Critically important but commonly misunderstood, antitrust laws are meant to promote competition and protect consumers. Here’s everything you need to know.
America's antitrust laws protect competition and benefit consumers.
Antitrust laws ensure competition in a free and open market economy, which is the foundation of any vibrant economy. And healthy competition among sellers in an open marketplace gives consumers the benefits of lower prices, higher quality products and services, more choices, and greater innovation.
The core of U.S. antitrust law was created by three pieces of legislation: the Sherman Antitrust Act, the Federal Trade Commission Act, and the Clayton Antitrust Act. These laws have evolved along with the market, vigilantly guarding against anti-competitive harm that arises from abuse of dominance, bid rigging, price fixing, and customer allocation.
America's Antitrust Laws: Explained in 60 Seconds
Antitrust laws ensure competition thrives, providing consumers with lower prices and higher-quality products and services. However, some seek to rewrite these laws and undermine consumer power in the marketplace. Before Congress starts making unnecessary and harmful changes, it’s important to set a few things straight.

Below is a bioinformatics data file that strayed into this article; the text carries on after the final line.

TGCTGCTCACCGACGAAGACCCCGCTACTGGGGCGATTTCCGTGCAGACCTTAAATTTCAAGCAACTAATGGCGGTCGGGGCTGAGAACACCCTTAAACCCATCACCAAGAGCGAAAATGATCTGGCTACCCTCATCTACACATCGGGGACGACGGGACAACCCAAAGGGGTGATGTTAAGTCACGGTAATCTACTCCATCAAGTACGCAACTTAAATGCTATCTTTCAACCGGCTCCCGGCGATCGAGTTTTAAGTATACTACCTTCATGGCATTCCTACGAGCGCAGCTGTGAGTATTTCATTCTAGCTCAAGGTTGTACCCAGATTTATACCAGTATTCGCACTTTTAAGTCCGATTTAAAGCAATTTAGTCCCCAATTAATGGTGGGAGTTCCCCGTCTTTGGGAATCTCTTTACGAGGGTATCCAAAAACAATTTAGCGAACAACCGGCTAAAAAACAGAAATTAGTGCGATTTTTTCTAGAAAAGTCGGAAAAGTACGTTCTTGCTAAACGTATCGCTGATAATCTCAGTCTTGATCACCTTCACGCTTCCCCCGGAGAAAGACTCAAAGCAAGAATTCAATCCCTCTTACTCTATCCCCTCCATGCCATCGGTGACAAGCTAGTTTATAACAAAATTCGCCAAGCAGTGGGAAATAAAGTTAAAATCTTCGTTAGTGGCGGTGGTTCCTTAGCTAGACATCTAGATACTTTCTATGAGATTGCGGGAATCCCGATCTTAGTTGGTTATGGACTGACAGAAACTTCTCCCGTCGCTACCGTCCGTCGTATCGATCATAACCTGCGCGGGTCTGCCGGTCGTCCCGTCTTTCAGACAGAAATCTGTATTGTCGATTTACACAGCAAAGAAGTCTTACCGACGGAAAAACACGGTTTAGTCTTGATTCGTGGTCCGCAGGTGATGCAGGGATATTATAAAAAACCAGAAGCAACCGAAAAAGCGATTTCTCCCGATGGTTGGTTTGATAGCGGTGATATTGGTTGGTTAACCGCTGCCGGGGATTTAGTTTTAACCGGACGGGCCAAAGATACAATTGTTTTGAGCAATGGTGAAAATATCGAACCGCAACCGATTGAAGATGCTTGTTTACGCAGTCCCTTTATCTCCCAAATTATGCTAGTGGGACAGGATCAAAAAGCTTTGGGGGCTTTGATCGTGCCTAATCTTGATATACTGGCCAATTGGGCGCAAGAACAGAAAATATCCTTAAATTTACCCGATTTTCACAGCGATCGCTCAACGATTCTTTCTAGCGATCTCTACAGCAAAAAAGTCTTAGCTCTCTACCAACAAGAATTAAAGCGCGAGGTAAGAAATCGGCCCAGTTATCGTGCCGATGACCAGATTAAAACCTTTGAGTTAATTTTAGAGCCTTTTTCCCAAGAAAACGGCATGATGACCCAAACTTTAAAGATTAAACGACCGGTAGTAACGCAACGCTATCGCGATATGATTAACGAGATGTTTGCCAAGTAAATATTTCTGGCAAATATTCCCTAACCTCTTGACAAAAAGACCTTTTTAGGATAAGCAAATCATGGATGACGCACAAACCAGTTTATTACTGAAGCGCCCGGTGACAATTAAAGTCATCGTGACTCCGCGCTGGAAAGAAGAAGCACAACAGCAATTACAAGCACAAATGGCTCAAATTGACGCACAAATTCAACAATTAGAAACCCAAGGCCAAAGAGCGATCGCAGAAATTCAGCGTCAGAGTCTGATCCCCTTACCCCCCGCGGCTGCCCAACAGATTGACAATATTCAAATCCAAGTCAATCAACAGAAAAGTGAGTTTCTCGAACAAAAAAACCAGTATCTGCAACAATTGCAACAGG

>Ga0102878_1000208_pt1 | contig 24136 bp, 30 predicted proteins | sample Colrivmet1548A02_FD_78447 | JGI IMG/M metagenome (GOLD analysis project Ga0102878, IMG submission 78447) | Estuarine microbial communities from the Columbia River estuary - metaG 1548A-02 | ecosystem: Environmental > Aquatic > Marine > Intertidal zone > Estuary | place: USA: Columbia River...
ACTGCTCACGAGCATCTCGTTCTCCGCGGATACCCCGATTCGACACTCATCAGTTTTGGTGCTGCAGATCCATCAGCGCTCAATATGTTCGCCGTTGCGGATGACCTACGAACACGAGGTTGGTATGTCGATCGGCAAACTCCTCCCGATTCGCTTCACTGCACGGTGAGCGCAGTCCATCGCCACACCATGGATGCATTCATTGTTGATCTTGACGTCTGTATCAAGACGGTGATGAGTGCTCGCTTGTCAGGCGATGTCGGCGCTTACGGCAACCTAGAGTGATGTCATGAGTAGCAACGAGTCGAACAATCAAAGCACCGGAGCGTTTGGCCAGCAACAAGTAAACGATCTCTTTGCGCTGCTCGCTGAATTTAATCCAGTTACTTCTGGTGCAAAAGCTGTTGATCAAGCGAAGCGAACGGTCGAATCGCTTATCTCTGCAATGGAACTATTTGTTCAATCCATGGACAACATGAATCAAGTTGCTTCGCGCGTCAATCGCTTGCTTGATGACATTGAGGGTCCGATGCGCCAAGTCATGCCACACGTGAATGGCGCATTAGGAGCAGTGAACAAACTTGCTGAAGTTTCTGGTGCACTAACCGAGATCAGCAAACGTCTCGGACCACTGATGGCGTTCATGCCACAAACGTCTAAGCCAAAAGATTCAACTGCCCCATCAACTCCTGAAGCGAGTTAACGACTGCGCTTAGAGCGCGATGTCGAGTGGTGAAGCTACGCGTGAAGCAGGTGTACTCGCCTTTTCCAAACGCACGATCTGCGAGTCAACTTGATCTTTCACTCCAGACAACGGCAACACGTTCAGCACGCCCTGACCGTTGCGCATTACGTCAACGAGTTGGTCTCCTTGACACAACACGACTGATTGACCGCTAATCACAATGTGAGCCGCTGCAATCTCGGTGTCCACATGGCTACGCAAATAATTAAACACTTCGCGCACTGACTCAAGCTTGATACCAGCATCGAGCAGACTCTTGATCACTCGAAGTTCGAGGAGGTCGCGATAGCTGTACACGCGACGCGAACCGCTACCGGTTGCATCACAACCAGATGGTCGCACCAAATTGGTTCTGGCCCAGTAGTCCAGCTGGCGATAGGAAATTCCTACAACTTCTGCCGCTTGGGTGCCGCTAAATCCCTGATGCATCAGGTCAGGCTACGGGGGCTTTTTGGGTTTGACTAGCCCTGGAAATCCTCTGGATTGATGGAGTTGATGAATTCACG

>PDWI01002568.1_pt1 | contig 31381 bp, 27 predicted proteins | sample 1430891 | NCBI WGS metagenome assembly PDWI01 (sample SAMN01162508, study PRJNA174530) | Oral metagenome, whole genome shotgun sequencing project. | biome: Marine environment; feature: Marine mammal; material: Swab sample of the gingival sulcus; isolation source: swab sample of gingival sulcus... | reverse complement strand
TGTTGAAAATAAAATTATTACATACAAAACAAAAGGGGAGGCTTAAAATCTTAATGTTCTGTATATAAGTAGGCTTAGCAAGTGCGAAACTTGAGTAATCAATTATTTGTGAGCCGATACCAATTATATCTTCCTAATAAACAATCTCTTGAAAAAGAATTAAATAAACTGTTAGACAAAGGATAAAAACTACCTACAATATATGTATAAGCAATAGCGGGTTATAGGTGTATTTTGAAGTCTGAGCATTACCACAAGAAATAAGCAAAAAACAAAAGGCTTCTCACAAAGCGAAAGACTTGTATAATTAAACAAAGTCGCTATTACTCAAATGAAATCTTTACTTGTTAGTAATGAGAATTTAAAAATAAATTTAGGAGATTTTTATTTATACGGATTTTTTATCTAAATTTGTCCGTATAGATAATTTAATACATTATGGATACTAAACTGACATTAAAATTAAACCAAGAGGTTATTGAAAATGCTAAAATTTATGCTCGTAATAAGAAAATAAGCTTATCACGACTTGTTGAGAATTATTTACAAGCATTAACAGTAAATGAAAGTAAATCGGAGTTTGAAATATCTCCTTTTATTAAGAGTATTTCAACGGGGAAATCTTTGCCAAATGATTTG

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- Jul 29, 2020U.S. Chamber Strongly Believes Consumers Need to Remain at the Heart of Antitrust Laws U.S. Chamber Executive Vice President and Chief Policy Officer Neil Bradley issued the following statement in response to today’s House Judiciary Subcommittee hearing on online platforms and market power.
- Mar 10, 2020U.S. Chamber Comments Regarding Non-Compete Clauses Used in Employment Contracts Comments to the Federal Trade Commission in response to the FTC’s request for comment regarding employers’ use of non-compete agreements.
- Jul 20, 2018Five Things European Antitrust Gets Wrong The relationship between antitrust and innovation is complex.
- Jun 28, 2017A Closer Look at the EU’s $2.7 Billion Swipe at Google There are reasons for concern with this decision.
- May 02, 2017Adherence to ICN Guidance on Investigative Process: A Practitioner Survey For the fourth consecutive year a practitioner survey has been conducted to solicit feedback intended to better inform competition authorities and the International Competition Network (ICN) of the views and experiences practitioners have when working with their respective competition authority. Earlier surveys supported the work of the ICN’s Investigative Process Project as part of the Agency Effectiveness Working Group as well as the ICN’s Recommended Practices for Merger Notification and Review Procedures.